Saturday, May 1, 2010

What's in Your Closet


By Keith Fisher

One of my critique group partners worked a funny, personal memory into her story the other day. She gave the experience to a character, and showed us the feelings with great clarity. For me, it was fun to know it really happened, and fun to see my friend relive the passion.

I think all writers weave bits of their personal lives into their stories, but I thought of a metaphor and a practical application for using your experiences in a story.

Obviously you can’t use your whole life. Even if you’ve lived in the extreme, it would be a memoir and you’d lose the freedom of fiction, but . . .

We’ve all heard the metaphor, used by the good folks in the mental health profession, of cleaning out your closet. They urge us to drag our fears and bad experiences out of our closets and face them in the cold light of day.

I’m not a counselor, but I know a few, so I’ll rely on them to correct me if I’m wrong.

The truth is, that some closets are bigger than others, but we all have closets. During our lives, we toss things into those closets and quickly shut the door. Then years later, something happens to open the door. The contents spill out all over the floor and we must face the mess. Hopefully, it doesn’t happen in a crowded room full of people that you’re trying to impress.

It’s easier to remove one thing at a time, facing each nightmare on your terms. After dealing with the memory, file it into another place.

Writers, when they’re plotting, tend to draw from the memories in their closets. Research is harder than picking our brain. Sometimes it’s a subtle nuance, something we’ve seen someone do. Other times it’s the memory of a special Christmas from your childhood. It can even be a terrible nightmare, forgotten long ago, and tossed into the back of your closet.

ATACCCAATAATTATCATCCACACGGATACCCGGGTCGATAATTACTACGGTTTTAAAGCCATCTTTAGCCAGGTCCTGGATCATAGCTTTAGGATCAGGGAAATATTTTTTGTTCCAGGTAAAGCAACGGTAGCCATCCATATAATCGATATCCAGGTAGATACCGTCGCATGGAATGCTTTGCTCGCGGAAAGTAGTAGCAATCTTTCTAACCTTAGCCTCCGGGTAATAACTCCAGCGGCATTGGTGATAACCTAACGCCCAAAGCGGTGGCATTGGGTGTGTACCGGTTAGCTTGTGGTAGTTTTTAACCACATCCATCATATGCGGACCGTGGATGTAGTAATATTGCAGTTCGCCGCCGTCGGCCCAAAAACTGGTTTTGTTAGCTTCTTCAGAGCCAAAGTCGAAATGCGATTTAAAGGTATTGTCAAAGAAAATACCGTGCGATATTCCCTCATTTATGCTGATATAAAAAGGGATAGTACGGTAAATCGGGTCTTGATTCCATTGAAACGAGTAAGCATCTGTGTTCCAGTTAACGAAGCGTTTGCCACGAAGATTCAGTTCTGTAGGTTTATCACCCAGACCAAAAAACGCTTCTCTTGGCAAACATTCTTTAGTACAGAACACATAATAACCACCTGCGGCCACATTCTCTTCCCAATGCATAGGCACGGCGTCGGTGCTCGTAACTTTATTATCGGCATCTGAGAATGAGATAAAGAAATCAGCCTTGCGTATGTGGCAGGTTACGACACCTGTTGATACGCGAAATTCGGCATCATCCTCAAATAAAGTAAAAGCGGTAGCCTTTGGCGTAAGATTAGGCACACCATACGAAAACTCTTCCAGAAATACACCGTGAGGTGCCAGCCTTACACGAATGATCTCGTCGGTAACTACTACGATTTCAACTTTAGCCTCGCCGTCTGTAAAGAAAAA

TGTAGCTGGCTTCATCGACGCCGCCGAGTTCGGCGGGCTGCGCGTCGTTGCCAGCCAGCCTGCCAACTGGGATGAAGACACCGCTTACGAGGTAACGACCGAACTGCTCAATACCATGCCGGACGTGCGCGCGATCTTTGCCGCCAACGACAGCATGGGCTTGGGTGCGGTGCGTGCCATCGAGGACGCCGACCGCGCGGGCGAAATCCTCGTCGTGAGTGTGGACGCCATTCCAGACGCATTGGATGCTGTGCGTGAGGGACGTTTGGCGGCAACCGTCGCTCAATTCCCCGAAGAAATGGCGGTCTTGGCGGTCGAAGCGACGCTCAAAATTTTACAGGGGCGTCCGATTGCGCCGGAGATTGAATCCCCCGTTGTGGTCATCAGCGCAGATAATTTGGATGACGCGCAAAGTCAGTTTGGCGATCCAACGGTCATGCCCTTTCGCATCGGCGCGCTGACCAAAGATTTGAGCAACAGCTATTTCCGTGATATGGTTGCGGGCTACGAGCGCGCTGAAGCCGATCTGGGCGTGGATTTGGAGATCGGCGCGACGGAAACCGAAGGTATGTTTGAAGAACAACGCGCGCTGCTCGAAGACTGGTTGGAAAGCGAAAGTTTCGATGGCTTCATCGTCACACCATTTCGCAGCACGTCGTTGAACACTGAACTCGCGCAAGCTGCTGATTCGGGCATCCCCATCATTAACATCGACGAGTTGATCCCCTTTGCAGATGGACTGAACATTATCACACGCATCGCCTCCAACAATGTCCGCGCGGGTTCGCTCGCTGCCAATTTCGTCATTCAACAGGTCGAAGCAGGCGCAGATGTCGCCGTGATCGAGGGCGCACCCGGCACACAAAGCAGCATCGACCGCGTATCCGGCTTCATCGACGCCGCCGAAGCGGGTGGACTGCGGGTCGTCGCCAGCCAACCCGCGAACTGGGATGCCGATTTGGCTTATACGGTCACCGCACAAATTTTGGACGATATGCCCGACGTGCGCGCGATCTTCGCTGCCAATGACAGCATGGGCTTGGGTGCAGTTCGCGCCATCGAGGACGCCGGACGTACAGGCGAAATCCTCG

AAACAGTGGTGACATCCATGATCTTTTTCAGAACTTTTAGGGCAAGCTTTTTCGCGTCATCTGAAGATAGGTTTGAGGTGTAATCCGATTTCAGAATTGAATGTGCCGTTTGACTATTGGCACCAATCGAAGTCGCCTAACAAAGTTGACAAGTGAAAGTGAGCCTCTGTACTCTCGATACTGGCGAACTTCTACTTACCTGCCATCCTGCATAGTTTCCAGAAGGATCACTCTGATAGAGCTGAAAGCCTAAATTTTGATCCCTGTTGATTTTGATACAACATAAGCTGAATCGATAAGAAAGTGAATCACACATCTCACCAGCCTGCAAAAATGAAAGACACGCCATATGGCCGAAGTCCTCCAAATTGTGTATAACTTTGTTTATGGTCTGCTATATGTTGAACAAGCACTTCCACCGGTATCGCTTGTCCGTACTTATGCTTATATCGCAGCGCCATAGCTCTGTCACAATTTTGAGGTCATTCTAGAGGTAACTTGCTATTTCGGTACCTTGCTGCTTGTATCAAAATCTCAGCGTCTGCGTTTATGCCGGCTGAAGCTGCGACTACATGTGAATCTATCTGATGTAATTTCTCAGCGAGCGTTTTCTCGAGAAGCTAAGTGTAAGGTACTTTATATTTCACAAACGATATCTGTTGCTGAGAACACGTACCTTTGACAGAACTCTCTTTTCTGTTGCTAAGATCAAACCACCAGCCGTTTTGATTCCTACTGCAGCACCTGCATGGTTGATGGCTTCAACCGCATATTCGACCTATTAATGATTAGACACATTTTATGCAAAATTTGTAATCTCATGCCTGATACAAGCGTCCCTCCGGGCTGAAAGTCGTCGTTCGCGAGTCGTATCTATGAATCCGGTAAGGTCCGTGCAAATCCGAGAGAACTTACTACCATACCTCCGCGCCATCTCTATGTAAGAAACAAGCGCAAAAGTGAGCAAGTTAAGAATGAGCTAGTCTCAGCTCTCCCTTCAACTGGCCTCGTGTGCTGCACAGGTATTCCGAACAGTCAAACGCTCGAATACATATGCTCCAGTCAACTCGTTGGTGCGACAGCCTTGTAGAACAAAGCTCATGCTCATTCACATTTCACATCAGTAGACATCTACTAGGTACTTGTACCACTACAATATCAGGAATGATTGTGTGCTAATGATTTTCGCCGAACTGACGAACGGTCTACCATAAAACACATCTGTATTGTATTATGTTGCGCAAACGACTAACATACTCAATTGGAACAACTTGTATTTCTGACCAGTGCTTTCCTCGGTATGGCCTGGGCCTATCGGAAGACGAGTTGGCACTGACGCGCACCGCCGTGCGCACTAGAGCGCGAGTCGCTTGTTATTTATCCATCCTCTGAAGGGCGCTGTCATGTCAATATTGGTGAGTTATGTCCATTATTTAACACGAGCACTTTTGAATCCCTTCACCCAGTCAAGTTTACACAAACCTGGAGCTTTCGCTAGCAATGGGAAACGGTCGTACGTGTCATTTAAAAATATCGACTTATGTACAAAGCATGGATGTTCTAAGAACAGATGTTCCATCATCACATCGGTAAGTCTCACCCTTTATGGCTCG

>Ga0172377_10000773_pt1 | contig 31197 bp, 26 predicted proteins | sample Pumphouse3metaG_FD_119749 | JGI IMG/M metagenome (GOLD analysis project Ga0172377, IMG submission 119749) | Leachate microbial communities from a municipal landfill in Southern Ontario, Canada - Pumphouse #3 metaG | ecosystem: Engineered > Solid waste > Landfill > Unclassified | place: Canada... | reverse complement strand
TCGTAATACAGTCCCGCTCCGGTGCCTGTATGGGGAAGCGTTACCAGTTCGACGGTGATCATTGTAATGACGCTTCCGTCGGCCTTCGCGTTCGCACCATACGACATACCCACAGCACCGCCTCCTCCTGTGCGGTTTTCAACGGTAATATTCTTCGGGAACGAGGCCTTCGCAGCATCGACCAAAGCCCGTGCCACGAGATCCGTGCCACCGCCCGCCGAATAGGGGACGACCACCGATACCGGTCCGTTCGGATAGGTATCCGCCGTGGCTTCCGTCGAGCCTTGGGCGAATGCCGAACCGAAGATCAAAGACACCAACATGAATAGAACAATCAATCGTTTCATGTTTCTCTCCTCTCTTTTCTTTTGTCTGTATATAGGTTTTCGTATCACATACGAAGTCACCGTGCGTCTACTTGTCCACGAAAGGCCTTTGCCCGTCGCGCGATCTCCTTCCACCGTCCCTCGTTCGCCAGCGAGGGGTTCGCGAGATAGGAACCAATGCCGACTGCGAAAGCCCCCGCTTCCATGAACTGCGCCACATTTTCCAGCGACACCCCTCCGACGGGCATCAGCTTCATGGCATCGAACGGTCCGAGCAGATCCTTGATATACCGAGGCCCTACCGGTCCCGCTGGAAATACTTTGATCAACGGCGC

I know a writer who drew from feelings she’d had while dealing with an unpleasant situation. It made the story believable and had a cleansing affect on the writer. I know others who write their mother-in-law into a story and make them the hated villain.

I wrote a former boss into a book once, when I finished, I marveled at my feelings. I never knew I let him effect me so much.

Writers tend to notice things others don’t see. The polished craft of writing helps the writer to tell the story in minute detail. It’s a wonderful gift to be able to clean your closets and give characters things to do on the page.

So, I return to the title question, what’s in your closet?

4 comments:

Cathy Witbeck said...

What an interesting idea, Keith. My closet is so full, I can hardly shut the door. If I open it I need to wear a helmet in case something falls out. I guess that means there is a lot to work with, eh.

Kimberly Job said...

You guys always have fun when I'm gone. What's up with that?

My closet is a dark and scary place. I peek inside occasionally, but quickly shut the door, because I'm afraid of the monsters lurking inside.

Heather Justesen said...

My closet, stuffed full? Noooo! I've put it all on paper! I'm sure you'll read more of it later. =)

Anna Maria Junus said...

I once wrote my mother-in-law into a short story. I murdered her.

It was very cathartic.

She's not my mother-in-law anymore.

That was even more cathartic.